Future ATM tools may achieve enhanced functionality using software intelligent agents or adaptive automation. The characteristics of these agents can differ significantly from most software tools in use today. They may be very complex in function, and may include intent and reasoning systems not well understood by the controller. They may approach a semi-autonomous status in the eyes of those interacting with them. They may have unique, unfamiliar, and unanticipated characteristics and interfaces. Rather than “weak” AI, which is programmed to operate a single task intelligently, many systems will use “strong” AI, which use neural networks and deep learning to emulate the cognitive capacity of the human brain.
Neural networks can be used for data compression and rapid processing, integrating data from aircraft sensors to provide for an optimal course of action. NASA plans to route controller flight information, along with other variables and environmental factors, through a centralized computer system to coordinate flights automatically, with testing occurring until 2020. Meanwhile, a Stanford paper postulated an ATC system called ACAS X, which could compress a 2 GB database by a factor of 1,000 using neural networks and optimize the data in real-time.
Many safety-related and critical systems warn of potentially dangerous events; for example the Short Term Conflict Alert (STCA) system warns of airspace infractions between aircraft. Although installed with current technology, such critical systems may become out of date due to changes in the circumstances in which they function, operational procedures and the regulatory environment. The User Request Evaluation Toll (URET) utilizes flight plan data, forecast winds, aircraft performance characteristics, and track data to derive expected aircraft trajectories. URET then predicts conflict between aircraft and between aircraft and special use or designate airspace. It can provide the controller with a tool to test potential amendments to an aircraft’s route and/or altitude prior to issuance by the controller. The scope and scale of these new ATM systems will require new approaches for software certification, as current validation procedures were not meant to contend with deep learning and nondeterministic behavior (see AoC_013). Furthermore, reluctance to take over after automation has already failed is already a problem in aviation, so new approaches must be designed to avoid similar mistakes in aerospace.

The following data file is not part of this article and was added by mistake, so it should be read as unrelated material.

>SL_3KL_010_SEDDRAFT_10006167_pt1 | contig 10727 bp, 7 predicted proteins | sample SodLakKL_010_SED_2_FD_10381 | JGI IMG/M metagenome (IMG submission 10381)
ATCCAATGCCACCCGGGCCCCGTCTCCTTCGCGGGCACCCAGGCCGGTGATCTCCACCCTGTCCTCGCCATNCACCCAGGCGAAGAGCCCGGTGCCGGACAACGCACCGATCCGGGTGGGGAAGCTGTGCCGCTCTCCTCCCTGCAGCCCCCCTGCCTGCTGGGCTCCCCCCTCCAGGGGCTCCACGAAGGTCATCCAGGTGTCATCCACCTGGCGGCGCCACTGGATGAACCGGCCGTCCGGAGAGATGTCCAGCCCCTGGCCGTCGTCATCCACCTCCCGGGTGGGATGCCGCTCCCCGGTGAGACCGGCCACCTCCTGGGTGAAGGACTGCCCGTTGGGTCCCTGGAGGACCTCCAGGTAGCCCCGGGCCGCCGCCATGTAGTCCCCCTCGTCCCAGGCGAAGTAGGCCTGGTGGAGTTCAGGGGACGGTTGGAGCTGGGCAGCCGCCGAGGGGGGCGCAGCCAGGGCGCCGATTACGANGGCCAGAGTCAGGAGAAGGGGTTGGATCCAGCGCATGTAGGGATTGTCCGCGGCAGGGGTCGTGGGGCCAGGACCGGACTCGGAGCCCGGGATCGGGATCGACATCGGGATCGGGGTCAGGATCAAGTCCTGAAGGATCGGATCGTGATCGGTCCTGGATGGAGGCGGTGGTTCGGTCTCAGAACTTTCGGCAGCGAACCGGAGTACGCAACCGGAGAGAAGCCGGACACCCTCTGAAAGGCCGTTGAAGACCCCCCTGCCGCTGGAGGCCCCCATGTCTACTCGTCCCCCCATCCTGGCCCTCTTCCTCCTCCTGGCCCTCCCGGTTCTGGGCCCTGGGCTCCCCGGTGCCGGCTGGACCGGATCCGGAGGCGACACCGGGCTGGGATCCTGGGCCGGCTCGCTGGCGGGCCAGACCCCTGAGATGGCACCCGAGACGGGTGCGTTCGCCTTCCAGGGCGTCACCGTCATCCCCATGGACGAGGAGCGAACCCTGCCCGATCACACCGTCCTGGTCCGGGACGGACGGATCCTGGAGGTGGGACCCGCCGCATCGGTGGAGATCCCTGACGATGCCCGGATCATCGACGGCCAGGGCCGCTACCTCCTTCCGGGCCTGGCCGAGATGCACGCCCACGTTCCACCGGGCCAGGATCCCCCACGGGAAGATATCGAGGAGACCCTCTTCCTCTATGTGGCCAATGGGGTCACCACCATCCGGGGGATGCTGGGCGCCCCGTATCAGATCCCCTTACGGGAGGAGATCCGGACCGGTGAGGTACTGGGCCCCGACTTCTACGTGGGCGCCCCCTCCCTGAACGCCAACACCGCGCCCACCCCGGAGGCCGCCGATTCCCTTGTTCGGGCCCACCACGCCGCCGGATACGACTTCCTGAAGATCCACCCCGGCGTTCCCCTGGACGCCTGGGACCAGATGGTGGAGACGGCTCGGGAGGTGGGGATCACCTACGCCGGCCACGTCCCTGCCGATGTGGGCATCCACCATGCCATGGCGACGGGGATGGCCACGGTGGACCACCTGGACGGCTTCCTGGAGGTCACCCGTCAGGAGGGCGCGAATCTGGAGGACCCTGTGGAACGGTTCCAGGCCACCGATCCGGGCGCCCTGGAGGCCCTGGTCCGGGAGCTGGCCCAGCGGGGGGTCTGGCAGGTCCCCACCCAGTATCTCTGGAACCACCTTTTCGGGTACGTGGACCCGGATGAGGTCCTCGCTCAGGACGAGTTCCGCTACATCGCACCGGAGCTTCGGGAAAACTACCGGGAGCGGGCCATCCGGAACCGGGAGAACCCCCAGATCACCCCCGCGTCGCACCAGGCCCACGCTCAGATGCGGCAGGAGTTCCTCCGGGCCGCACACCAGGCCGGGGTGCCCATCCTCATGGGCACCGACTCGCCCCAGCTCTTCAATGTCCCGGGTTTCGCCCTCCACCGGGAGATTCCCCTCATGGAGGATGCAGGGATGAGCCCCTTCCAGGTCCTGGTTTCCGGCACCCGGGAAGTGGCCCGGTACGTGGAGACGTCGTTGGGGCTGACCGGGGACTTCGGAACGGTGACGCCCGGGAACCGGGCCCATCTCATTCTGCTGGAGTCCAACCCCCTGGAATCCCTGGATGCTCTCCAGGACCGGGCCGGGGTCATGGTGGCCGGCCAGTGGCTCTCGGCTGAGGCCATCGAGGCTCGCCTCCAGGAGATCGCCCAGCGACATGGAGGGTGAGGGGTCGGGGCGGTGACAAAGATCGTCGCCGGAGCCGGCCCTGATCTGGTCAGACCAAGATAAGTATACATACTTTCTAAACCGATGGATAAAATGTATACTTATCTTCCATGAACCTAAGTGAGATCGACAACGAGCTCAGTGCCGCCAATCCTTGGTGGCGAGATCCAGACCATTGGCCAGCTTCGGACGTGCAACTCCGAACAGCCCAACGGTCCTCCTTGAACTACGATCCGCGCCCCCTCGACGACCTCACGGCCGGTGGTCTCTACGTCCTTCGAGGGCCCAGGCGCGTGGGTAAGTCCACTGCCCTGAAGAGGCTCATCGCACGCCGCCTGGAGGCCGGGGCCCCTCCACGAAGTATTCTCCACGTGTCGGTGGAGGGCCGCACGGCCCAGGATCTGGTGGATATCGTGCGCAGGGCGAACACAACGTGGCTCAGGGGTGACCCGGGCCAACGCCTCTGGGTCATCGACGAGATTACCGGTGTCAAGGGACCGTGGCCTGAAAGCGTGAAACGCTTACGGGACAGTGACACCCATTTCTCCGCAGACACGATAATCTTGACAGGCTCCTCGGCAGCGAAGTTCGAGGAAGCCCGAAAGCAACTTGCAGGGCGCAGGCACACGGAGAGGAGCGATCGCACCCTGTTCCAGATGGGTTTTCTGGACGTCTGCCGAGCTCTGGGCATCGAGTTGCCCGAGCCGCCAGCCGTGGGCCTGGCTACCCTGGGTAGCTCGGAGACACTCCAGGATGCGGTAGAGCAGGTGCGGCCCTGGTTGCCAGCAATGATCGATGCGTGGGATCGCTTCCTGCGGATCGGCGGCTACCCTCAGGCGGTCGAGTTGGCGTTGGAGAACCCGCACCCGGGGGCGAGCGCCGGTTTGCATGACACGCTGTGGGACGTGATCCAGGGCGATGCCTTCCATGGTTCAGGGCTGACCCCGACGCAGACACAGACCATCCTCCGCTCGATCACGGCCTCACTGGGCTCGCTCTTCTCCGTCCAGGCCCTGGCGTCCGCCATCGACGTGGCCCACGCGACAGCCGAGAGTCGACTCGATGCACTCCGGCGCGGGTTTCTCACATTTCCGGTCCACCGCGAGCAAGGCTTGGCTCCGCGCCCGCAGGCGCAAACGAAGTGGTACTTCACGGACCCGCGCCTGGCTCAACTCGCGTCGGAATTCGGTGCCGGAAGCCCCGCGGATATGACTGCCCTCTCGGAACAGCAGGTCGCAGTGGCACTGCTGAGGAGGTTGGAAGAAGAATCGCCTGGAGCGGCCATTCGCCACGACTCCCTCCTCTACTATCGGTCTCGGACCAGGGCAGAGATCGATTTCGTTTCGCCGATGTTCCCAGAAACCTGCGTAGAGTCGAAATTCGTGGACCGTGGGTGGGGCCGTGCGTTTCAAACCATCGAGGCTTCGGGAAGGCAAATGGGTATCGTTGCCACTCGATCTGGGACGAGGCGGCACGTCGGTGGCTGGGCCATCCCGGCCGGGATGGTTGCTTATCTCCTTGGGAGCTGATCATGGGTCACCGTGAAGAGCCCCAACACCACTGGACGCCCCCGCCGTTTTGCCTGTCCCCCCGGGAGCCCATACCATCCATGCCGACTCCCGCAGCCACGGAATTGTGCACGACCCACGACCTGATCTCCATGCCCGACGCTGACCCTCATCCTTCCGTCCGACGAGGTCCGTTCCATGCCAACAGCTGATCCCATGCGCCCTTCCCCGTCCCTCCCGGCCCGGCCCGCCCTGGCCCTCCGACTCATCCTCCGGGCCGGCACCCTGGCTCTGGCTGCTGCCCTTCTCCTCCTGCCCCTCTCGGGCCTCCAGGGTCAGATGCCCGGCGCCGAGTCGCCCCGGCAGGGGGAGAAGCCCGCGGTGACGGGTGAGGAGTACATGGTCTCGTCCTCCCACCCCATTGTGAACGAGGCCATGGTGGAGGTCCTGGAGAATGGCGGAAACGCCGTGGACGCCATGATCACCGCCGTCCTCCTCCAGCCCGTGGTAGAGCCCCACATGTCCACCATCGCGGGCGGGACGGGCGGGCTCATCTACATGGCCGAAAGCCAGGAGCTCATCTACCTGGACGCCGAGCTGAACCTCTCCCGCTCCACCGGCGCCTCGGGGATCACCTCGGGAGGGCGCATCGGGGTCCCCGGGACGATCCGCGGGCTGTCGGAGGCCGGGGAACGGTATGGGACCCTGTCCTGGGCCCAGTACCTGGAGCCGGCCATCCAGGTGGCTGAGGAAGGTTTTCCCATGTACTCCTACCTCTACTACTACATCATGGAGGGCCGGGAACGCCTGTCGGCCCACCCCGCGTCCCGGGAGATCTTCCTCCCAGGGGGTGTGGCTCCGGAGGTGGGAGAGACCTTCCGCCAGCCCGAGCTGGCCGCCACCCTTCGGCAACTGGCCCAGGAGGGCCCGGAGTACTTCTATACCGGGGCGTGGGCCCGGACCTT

- Potential for controller error if these systems are given limited control of ATM functions such as separation assurance independent of the human.
- Actual or potential loss of separation where alerts and additional warning times are inadequate due to computational delay.
- Garbling is sometimes seen in non-Mode S radars when the oblique distances between each aircraft and the respective radars are very similar. Labels for the one aircraft can temporarily disappearing from the radar screen and be replaced by two labels, one showing the correct flight level of the aircraft and another showing a different level. Similarities in the distance between two close aircraft and the radar can result in an overlap occurring in the reply received by the radars from the aircraft, resulting in new tracks appearing on the screen and in the label for one aircraft splitting from the corresponding aircraft symbol.
- The problem with autonomous vehicles is not just that they’re incredibly advanced pieces of hardware, or that they have to operate in the chaotic environment of the streets, they also have to interact with the driver. That wouldn’t be much of an issue if it involved a switch that you flip between manual and automatic, but Volkswagen points out that autonomous driving involves several possible stages, plus the swap over point between mainly manual drive and mainly automatic drive. These vary from low-speed chores, such as parking assist, to taking over full control while driving at high speed on the motorway. According to Volkswagen, the simplest and currently the most widely used stage is assisted driving. This is where the driver retains permanent control over the car with the automated system helping for tasks such as parking or reversing. The next level up is the partly automated stage, where the system monitors the driver and takes over only when needed, such as applying brakes when a pedestrian steps into the road, or preventing a dangerous lane change. In the highly automated stage, the system takes over the actual driving, but the driver still has to remain alert because he has to be ready to reclaim control when requested. Then there’s the highest stage, which it fully automated. In this, the system drives the car and if the driver fails to retake control when requested, the system carries on by itself.